Back in December and January, different blogs featured a futuristic, cyberpunk region in Second Life called 2019-XS. It was, some will have figured already, a tribute to Blade Runner, the movie by Ridley Scott which is set in a dystopian Los Angeles of… 2019. After a few posts on that great sim, though, the place closed, frustrating a number of SL residents. Yet, it is back now to the grid, under the name – and the basic architecture – it had before: Drune (though it’s not just a repetition of the former Drune).
The reopening of 2019-XS/Drune is great news for those who enjoy the cyberpunk aesthetics and the universe it encompasses. It particularly draws from Blade Runner‘s version of a nihilistic post-industrial society to build a visually retrofitted future with lots of neon and flashing lights combined with a dark and somber atmosphere.
Drune’s nihilism is mainly reflected on its over-sexualized representation of a decaying city, as a sign of no commitment with anything else but pure and instant pleasure. As ordinarily, it’s women who get objectified on the sex ads all around the place. After all, why would a dystopic future enjoy gender equality?
The sim is also a neo-noir depiction of an urban environment – which can be more properly seen if the visitor adheres to the region’s default Windlight settings. As such, it plays with a chiaroscuro photography: the streets are dark, gloomy, but also full of neon glow. It is interesting how that effect is achieved even though the whole sim is under sunset light, not emerged in night shadow.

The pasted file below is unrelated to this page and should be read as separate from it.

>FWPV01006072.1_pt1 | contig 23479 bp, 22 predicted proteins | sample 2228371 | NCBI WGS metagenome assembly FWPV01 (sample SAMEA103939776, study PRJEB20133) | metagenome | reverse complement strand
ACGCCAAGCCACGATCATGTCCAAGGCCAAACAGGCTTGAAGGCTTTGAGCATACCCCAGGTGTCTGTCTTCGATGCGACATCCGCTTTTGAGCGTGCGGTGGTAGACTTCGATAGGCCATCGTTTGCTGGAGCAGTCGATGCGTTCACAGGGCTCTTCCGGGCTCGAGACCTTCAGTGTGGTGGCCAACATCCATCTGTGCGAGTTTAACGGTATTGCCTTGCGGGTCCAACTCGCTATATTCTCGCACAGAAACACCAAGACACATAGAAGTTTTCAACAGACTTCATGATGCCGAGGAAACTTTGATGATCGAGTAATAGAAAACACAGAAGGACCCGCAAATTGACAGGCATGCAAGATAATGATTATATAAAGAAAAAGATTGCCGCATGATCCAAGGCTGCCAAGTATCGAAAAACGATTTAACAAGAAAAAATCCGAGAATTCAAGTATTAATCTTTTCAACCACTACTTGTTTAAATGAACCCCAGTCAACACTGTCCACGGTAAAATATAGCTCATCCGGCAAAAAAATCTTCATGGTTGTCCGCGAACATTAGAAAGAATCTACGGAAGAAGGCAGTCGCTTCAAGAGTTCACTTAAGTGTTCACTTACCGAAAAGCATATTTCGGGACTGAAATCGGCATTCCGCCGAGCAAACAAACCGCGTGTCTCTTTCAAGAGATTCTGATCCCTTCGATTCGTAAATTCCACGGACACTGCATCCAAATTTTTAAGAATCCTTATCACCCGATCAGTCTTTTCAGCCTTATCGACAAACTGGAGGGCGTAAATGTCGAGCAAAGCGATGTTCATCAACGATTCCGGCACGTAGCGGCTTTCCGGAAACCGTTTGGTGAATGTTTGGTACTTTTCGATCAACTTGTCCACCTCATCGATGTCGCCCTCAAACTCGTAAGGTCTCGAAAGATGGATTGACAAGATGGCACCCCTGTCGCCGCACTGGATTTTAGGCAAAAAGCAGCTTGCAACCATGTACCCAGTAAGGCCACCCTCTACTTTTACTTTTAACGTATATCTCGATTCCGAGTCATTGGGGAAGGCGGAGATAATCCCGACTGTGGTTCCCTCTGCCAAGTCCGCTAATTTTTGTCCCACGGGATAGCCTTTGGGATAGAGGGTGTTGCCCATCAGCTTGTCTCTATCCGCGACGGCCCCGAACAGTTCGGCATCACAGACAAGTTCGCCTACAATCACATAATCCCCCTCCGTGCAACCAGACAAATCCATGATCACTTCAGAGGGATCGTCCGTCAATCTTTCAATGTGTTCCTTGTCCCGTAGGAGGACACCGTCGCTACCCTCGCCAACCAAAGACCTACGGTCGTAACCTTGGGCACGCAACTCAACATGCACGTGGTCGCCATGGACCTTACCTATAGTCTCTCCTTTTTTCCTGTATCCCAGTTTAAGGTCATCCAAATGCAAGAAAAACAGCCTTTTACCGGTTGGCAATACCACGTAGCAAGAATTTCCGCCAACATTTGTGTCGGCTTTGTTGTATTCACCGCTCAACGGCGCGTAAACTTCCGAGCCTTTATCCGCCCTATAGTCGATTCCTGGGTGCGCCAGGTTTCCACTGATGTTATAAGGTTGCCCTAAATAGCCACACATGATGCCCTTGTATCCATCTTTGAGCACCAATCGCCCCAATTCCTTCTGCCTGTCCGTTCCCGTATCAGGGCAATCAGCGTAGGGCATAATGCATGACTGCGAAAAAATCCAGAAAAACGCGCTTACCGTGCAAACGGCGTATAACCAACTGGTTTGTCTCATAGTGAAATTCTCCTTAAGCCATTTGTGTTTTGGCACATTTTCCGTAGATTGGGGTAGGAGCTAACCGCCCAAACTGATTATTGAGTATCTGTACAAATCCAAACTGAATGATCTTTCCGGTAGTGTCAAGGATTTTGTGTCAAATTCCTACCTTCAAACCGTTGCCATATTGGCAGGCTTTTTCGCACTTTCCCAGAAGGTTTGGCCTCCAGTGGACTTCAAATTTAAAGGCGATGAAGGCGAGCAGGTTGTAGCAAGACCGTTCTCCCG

I confess that I appreciated the fact that the former 2019-XS city was built as a dead-end, for it made the sim more suffocating (in a positive way, since we are dealing with the creation of a cyberpunk environment) and mysterious. Still, like the first version of the sim, Drune keeps its obscurity even in its more open areas, such as the wistful beach where one can see a partially buried Statue of Liberty (as in the pessimistic 1968 movie Planet of the Apes).
Drune reminds me somehow of a SL region which has long gone, the Science Innovation Company, S.I.C. In comparison with another classic of Second Life, Insilico, which seems to have a component of a relative technology celebration, S.I.C. used to be more somber, as Drune is now – though the three sims are undoubtedly dystopic.
Finally, it should be noticed that Drune has a number of places to gather and even party, such as the Sunset Bar, the Obscenity Club and the club Head In The Clouds. And, strikingly, it’s all built in a Homestead sim (i.e. a sim that supports only a more limited number of prims – or lower land impact items).